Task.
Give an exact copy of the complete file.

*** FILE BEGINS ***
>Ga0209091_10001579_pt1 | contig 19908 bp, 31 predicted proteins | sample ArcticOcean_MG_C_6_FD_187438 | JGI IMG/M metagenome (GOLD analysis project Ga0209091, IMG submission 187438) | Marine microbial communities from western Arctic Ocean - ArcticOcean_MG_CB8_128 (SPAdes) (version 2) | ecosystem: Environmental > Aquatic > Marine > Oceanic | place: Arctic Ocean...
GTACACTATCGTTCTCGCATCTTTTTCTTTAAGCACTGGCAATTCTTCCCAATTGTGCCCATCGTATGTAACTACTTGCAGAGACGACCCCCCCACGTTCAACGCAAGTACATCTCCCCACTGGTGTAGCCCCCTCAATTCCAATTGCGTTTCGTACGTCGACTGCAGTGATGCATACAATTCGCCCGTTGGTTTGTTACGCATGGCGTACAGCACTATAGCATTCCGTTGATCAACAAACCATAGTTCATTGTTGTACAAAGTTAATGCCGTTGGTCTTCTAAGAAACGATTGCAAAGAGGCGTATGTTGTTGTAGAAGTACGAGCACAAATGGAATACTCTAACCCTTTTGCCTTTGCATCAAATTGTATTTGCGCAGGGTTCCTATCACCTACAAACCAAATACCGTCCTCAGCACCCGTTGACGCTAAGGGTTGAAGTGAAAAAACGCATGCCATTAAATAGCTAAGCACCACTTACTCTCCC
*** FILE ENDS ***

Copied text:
>Ga0209091_10001579_pt1 | contig 19908 bp, 31 predicted proteins | sample ArcticOcean_MG_C_6_FD_187438 | JGI IMG/M metagenome (GOLD analysis project Ga0209091, IMG submission 187438) | Marine microbial communities from western Arctic Ocean - ArcticOcean_MG_CB8_128 (SPAdes) (version 2) | ecosystem: Environmental > Aquatic > Marine > Oceanic | place: Arctic Ocean...
GTACACTATCGTTCTCGCATCTTTTTCTTTAAGCACTGGCAATTCTTCCCAATTGTGCCCATCGTATGTAACTACTTGCAGAGACGACCCCCCCACGTTCAACGCAAGTACATCTCCCCACTGGTGTAGCCCCCTCAATTCCAATTGCGTTTCGTACGTCGACTGCAGTGATGCATACAATTCGCCCGTTGGTTTGTTACGCATGGCGTACAGCACTATAGCATTCCGTTGATCAACAAACCATAGTTCATTGTTGTACAAAGTTAATGCCGTTGGTCTTCTAAGAAACGATTGCAAAGAGGCGTATGTTGTTGTAGAAGTACGAGCACAAATGGAATACTCTAACCCTTTTGCCTTTGCATCAAATTGTATTTGCGCAGGGTTCCTATCACCTACAAACCAAATACCGTCCTCAGCACCCGTTGACGCTAAGGGTTGAAGTGAAAAAACGCATGCCATTAAATAGCTAAGCACCACTTACTCTCCC